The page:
“Acorn: adaptive coordinate networks for neural scene representation” by Martel, Lindell, Lin, Chan, Monteiro, et al. …

  • ©Julien N. P. Martel, David B. Lindell, Connor Z. Lin, Eric Chan, Marco Monteiro, and Gordon Wetzstein

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    Acorn: adaptive coordinate networks for neural scene representation

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Abstract:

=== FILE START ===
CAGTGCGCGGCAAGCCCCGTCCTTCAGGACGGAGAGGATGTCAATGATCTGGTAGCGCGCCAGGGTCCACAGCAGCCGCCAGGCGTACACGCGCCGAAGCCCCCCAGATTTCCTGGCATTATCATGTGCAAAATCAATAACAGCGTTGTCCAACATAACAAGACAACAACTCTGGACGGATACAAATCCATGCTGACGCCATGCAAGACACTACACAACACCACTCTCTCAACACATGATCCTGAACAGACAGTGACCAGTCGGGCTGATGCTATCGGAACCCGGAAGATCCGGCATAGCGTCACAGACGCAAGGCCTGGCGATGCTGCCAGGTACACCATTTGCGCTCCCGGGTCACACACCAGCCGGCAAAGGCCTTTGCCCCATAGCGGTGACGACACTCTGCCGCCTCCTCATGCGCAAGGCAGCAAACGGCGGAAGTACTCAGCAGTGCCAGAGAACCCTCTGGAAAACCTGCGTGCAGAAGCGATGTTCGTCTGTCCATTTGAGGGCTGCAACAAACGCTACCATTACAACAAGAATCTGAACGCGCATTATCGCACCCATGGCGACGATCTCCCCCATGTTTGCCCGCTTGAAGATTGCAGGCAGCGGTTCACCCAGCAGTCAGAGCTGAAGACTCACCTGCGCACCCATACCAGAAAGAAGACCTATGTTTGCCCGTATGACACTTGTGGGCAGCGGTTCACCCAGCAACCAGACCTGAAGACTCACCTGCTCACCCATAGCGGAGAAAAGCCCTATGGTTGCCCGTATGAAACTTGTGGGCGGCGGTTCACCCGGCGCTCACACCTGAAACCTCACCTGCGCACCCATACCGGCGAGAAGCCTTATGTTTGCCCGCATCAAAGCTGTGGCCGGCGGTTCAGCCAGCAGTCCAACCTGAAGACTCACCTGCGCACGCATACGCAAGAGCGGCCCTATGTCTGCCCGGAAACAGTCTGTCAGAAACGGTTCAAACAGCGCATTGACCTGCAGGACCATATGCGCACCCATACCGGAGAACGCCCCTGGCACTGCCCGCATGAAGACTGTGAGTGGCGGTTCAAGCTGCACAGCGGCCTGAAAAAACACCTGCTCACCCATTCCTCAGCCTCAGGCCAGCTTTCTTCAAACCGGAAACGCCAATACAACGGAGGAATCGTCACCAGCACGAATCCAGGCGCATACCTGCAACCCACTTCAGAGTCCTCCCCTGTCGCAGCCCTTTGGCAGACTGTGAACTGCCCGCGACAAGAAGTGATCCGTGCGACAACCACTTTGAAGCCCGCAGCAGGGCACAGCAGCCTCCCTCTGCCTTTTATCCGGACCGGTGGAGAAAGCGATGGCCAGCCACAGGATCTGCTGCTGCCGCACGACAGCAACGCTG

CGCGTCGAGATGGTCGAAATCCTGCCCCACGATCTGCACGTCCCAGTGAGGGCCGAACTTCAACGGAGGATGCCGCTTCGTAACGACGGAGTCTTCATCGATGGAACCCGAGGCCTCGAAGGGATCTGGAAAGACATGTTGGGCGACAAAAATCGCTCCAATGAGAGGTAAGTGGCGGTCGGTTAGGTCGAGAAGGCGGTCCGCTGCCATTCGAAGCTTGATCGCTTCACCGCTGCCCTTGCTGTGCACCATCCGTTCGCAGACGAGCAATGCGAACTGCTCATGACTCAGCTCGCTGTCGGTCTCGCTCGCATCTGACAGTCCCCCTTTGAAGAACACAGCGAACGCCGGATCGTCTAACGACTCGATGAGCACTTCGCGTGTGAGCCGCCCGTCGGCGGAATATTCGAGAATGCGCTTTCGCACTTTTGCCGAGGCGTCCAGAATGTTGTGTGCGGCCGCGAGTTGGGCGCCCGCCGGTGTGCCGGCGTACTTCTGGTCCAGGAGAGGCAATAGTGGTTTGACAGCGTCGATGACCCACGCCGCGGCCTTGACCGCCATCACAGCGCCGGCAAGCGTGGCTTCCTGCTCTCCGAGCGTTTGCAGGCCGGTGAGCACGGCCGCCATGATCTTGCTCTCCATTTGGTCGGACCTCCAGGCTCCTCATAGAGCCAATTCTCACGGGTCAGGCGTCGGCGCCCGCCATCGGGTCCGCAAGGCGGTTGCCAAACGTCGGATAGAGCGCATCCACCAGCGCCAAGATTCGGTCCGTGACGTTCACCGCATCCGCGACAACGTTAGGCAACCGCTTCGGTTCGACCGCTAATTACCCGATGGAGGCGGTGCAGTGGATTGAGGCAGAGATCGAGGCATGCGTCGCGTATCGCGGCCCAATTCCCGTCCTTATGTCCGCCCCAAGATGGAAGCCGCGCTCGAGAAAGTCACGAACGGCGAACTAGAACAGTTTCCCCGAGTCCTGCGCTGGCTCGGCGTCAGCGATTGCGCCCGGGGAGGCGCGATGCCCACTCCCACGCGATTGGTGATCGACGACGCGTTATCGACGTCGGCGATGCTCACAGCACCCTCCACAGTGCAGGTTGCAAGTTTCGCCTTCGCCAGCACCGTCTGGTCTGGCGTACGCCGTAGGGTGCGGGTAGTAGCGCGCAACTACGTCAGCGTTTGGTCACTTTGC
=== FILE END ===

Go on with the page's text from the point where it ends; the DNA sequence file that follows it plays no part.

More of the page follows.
Neural representations have emerged as a new paradigm for applications in rendering, imaging, geometric modeling, and simulation. Compared to traditional representations such as meshes, point clouds, or volumes they can be flexibly incorporated into differentiable learning-based pipelines. While recent improvements to neural representations now make it possible to represent signals with fine details at moderate resolutions (e.g., for images and 3D shapes), adequately representing large-scale or complex scenes has proven a challenge. Current neural representations fail to accurately represent images at resolutions greater than a megapixel or 3D scenes with more than a few hundred thousand polygons. Here, we introduce a new hybrid implicit-explicit network architecture and training strategy that adaptively allocates resources during training and inference based on the local complexity of a signal of interest. Our approach uses a multiscale block-coordinate decomposition, similar to a quadtree or octree, that is optimized during training. The network architecture operates in two stages: using the bulk of the network parameters, a coordinate encoder generates a feature grid in a single forward pass. Then, hundreds or thousands of samples within each block can be efficiently evaluated using a lightweight feature decoder. With this hybrid implicit-explicit network architecture, we demonstrate the first experiments that fit gigapixel images to nearly 40 dB peak signal-to-noise ratio. Notably this represents an increase in scale of over 1000X compared to the resolution of previously demonstrated image-fitting experiments. Moreover, our approach is able to represent 3D shapes significantly faster and better than previous techniques; it reduces training times from days to hours or minutes and memory requirements by over an order of magnitude.

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